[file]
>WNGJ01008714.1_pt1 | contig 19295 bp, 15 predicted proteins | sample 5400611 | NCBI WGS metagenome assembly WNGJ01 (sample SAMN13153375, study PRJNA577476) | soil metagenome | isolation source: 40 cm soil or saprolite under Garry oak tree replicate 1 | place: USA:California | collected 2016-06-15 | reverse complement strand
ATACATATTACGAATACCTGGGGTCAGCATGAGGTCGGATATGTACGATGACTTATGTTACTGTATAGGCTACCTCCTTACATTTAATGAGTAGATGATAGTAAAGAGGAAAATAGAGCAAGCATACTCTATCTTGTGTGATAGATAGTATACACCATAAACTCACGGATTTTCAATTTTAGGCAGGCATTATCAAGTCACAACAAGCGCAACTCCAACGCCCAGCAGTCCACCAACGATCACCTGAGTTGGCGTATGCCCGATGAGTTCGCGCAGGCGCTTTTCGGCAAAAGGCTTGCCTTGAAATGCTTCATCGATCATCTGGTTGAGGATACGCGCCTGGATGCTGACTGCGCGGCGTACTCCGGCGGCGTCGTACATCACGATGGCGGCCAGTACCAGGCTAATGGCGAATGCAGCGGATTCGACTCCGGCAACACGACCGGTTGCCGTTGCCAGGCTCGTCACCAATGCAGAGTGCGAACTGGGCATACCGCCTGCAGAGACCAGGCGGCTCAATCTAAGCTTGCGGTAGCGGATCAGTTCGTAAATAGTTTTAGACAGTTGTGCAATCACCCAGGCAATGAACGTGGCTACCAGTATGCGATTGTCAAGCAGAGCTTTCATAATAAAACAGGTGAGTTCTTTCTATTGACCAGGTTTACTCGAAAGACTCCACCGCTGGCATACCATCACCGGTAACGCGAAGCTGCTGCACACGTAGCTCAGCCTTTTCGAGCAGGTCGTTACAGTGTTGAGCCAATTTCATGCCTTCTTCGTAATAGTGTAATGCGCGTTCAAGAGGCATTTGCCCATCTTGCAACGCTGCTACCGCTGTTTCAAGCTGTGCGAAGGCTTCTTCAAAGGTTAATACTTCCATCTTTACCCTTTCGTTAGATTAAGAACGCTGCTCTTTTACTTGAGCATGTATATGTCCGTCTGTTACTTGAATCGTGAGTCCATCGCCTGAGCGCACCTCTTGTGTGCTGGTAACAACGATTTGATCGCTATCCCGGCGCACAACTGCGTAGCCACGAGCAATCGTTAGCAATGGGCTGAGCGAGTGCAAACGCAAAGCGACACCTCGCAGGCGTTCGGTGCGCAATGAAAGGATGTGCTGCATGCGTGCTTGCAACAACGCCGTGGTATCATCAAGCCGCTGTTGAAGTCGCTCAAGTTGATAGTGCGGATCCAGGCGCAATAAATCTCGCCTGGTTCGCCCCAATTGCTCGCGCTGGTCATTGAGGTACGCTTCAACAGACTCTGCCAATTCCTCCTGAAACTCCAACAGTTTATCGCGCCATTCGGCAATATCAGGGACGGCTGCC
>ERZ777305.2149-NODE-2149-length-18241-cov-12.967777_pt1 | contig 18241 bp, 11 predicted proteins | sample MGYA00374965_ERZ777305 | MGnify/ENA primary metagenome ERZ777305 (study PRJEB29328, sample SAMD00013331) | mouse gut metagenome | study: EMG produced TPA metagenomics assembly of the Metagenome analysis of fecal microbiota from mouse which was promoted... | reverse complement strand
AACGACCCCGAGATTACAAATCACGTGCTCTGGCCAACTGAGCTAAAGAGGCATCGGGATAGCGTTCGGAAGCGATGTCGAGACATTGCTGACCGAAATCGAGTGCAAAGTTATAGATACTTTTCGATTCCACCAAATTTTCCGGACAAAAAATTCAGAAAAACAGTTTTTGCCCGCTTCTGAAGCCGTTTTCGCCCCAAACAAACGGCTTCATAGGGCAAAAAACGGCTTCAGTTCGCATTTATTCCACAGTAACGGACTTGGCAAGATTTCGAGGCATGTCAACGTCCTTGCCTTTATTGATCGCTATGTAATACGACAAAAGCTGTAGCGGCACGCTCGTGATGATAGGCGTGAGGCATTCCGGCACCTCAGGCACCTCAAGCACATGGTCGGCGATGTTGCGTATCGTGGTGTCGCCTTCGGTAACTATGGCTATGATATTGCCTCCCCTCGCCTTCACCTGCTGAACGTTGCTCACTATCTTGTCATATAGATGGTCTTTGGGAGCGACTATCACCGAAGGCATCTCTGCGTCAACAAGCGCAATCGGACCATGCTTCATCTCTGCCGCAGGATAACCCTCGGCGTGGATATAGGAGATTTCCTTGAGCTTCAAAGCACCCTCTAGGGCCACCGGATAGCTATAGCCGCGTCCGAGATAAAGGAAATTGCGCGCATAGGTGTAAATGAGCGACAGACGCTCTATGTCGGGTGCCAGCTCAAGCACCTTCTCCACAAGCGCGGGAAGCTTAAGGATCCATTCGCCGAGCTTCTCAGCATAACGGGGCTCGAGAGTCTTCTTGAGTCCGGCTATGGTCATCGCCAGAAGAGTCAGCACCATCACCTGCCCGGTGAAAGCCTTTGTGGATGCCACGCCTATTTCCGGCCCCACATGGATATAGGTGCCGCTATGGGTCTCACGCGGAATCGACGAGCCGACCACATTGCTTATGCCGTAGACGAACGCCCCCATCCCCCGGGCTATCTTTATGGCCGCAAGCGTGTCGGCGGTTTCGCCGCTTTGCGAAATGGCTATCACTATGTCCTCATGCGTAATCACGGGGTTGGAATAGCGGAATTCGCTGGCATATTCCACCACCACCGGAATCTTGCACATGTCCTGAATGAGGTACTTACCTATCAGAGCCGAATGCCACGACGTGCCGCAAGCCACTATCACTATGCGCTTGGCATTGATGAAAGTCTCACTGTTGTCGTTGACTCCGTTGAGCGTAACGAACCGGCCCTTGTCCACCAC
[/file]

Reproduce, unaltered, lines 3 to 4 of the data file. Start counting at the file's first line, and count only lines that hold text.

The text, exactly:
>ERZ777305.2149-NODE-2149-length-18241-cov-12.967777_pt1 | contig 18241 bp, 11 predicted proteins | sample MGYA00374965_ERZ777305 | MGnify/ENA primary metagenome ERZ777305 (study PRJEB29328, sample SAMD00013331) | mouse gut metagenome | study: EMG produced TPA metagenomics assembly of the Metagenome analysis of fecal microbiota from mouse which was promoted... | reverse complement strand
AACGACCCCGAGATTACAAATCACGTGCTCTGGCCAACTGAGCTAAAGAGGCATCGGGATAGCGTTCGGAAGCGATGTCGAGACATTGCTGACCGAAATCGAGTGCAAAGTTATAGATACTTTTCGATTCCACCAAATTTTCCGGACAAAAAATTCAGAAAAACAGTTTTTGCCCGCTTCTGAAGCCGTTTTCGCCCCAAACAAACGGCTTCATAGGGCAAAAAACGGCTTCAGTTCGCATTTATTCCACAGTAACGGACTTGGCAAGATTTCGAGGCATGTCAACGTCCTTGCCTTTATTGATCGCTATGTAATACGACAAAAGCTGTAGCGGCACGCTCGTGATGATAGGCGTGAGGCATTCCGGCACCTCAGGCACCTCAAGCACATGGTCGGCGATGTTGCGTATCGTGGTGTCGCCTTCGGTAACTATGGCTATGATATTGCCTCCCCTCGCCTTCACCTGCTGAACGTTGCTCACTATCTTGTCATATAGATGGTCTTTGGGAGCGACTATCACCGAAGGCATCTCTGCGTCAACAAGCGCAATCGGACCATGCTTCATCTCTGCCGCAGGATAACCCTCGGCGTGGATATAGGAGATTTCCTTGAGCTTCAAAGCACCCTCTAGGGCCACCGGATAGCTATAGCCGCGTCCGAGATAAAGGAAATTGCGCGCATAGGTGTAAATGAGCGACAGACGCTCTATGTCGGGTGCCAGCTCAAGCACCTTCTCCACAAGCGCGGGAAGCTTAAGGATCCATTCGCCGAGCTTCTCAGCATAACGGGGCTCGAGAGTCTTCTTGAGTCCGGCTATGGTCATCGCCAGAAGAGTCAGCACCATCACCTGCCCGGTGAAAGCCTTTGTGGATGCCACGCCTATTTCCGGCCCCACATGGATATAGGTGCCGCTATGGGTCTCACGCGGAATCGACGAGCCGACCACATTGCTTATGCCGTAGACGAACGCCCCCATCCCCCGGGCTATCTTTATGGCCGCAAGCGTGTCGGCGGTTTCGCCGCTTTGCGAAATGGCTATCACTATGTCCTCATGCGTAATCACGGGGTTGGAATAGCGGAATTCGCTGGCATATTCCACCACCACCGGAATCTTGCACATGTCCTGAATGAGGTACTTACCTATCAGAGCCGAATGCCACGACGTGCCGCAAGCCACTATCACTATGCGCTTGGCATTGATGAAAGTCTCACTGTTGTCGTTGACTCCGTTGAGCGTAACGAACCGGCCCTTGTCCACCAC